It’s no secret that retirement changes your life. Even if you’re moving to part-time or becoming a consultant, your schedule will never be the same. Retirement could chip away at those healthy habits you’ve worked so long to develop. Or, it could give you the chance to make some new ones.

“You can use anything as an opportunity to embrace health and wellness,” says personal trainer and author Kathleen Trotter. “And you can use anything as an excuse. You have the opportunity to make the next 20 to 40 years the best ones you’ve ever had.”

Retirement is a watershed moment. Try these four tips to seize the moment and build healthy physical and financial habits.

1. Get moving during the day

Without that active commute or those lunchtime walks, you could find yourself becoming increasingly sedentary. Research shows that new retirees initially reported more leisure-time physical activity. But their activity levels eventually tapered off.


Instead of letting that happen, make movement a habit. Use a fitness tracker to reach your step target. Try a mock commute: Start and end your day with a brisk walk or bike ride. Take your dog for an extra walk every day. Romp with your grandkids. The Centers for Disease Control in the United States has some useful tips.

2. Develop a new routine

If you’ve built your exercise routine around your work day, sticking with it post-retirement could be tricky. Instead, look for new foundations to build your routine on.


“If you know you’re really good with structure, you have to set yourself up with structure,” says Trotter. “So much of fitness is setting yourself up for success. So, look at your schedule and think about what the new touchstones in your life will be.”


You could plan your workouts around mealtimes, volunteering commitments or family activities. If you need a nudge, sign up for a class or sports league with a set schedule to follow.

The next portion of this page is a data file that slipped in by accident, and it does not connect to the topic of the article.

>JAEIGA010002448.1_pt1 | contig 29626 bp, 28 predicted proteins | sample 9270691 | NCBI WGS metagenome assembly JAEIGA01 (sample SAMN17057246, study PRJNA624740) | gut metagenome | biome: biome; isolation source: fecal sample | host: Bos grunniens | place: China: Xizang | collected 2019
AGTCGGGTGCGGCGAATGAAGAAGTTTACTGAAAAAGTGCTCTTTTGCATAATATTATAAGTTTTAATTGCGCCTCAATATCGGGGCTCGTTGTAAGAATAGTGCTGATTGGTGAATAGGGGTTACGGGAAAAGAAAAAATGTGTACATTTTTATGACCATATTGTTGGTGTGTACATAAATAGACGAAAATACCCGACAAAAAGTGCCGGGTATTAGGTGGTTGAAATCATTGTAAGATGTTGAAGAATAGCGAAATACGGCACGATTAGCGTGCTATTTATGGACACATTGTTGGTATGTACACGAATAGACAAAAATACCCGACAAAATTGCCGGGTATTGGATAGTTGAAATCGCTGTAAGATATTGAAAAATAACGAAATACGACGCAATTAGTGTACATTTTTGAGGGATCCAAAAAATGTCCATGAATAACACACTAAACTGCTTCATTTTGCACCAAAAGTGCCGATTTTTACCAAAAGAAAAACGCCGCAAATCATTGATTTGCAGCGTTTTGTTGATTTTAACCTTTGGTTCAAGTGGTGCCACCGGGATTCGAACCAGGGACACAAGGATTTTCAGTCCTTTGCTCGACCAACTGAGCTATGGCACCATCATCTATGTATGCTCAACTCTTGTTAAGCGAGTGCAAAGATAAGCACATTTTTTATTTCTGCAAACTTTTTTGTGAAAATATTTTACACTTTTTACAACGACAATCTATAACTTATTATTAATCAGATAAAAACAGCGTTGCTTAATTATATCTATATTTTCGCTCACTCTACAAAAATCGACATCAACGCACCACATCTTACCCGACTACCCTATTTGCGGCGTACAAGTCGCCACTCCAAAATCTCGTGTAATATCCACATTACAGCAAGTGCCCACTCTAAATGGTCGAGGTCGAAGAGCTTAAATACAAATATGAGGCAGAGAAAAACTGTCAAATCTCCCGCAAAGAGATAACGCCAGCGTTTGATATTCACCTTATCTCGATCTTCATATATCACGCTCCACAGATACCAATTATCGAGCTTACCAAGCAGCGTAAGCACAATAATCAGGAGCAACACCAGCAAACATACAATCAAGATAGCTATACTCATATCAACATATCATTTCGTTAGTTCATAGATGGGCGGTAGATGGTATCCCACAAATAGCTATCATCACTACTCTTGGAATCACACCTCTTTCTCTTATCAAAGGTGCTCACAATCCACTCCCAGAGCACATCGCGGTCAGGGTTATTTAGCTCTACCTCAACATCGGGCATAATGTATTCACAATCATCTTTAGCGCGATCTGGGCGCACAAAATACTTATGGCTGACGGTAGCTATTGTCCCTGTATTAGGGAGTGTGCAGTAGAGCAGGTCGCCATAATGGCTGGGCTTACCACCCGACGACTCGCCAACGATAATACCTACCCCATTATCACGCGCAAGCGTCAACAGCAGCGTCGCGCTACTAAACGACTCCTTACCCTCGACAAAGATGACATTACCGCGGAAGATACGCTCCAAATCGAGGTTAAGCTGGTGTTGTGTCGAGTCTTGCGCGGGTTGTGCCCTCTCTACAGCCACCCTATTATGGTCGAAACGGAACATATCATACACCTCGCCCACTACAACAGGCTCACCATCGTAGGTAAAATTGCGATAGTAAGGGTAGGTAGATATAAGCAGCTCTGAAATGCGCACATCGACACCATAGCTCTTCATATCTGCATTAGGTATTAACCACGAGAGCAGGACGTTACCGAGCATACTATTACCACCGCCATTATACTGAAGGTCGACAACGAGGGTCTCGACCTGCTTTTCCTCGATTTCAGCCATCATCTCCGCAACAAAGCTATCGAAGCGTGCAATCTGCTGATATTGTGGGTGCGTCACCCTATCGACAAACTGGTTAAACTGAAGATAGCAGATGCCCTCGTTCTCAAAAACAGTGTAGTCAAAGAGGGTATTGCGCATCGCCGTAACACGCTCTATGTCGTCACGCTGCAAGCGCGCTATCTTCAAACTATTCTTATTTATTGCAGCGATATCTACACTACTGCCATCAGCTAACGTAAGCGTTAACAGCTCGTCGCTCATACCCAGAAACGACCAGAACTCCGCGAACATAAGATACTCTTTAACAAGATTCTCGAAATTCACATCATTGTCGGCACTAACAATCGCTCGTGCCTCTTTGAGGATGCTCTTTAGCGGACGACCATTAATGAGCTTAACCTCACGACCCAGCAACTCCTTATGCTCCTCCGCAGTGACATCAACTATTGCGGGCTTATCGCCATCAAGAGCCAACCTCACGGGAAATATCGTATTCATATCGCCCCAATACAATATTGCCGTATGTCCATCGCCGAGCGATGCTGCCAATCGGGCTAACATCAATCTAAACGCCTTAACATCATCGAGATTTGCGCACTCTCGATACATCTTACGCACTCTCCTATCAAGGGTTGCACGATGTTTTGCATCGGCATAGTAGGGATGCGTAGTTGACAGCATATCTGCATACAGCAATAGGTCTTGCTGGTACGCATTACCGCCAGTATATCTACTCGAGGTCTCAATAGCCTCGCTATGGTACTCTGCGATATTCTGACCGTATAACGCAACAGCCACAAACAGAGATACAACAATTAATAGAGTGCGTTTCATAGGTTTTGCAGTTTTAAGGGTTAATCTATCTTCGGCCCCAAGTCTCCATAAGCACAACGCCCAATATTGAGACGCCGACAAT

3. Be mindful about mealtimes

Take stock of your eating habits.


“With awareness brings choice,” says Trotter. “In order to create healthy habits, you have to know where you’re starting.” Keep a food diary for a week. That way, you can identify less-than-healthy habits (like settling for tea and toast for lunch) and make a plan.


Rather than relying on convenience foods, try scheduling weekly meal preparation. Or try a healthy meal delivery service, suggests Trotter. With a service, you can always have food (almost) ready to eat.


Instead of skipping meals, work breakfast into your new morning ritual, and plan family time around meals together.

4. Talk to an advisor

Money-related stress can affect your heart, blood sugar and more.


To help avoid that stress, meet with a Sun Life advisor to prepare for your transition into retirement.


“Knowledge is power,” says Sun Life advisor Matt Wilhelm. “The more you know about your retirement income, the more secure you’ll feel in starting that journey.”


Advisors look at your assets and use conservative estimates to forecast what you have to live on. They’ll create a retirement plan that gives you options. And they’ll check in regularly to adjust your plan as needed.

What does your perfect retirement look like? Taking a long, leisurely bike trip across Europe? Joining a softball league? Or simply keeping up with the grandkids? Whatever your vision, you’ll want to stay healthy and vital to follow your retirement dreams — wherever they lead.

This article is meant to provide general information only. It’s not professional medical advice, or a substitute for that advice.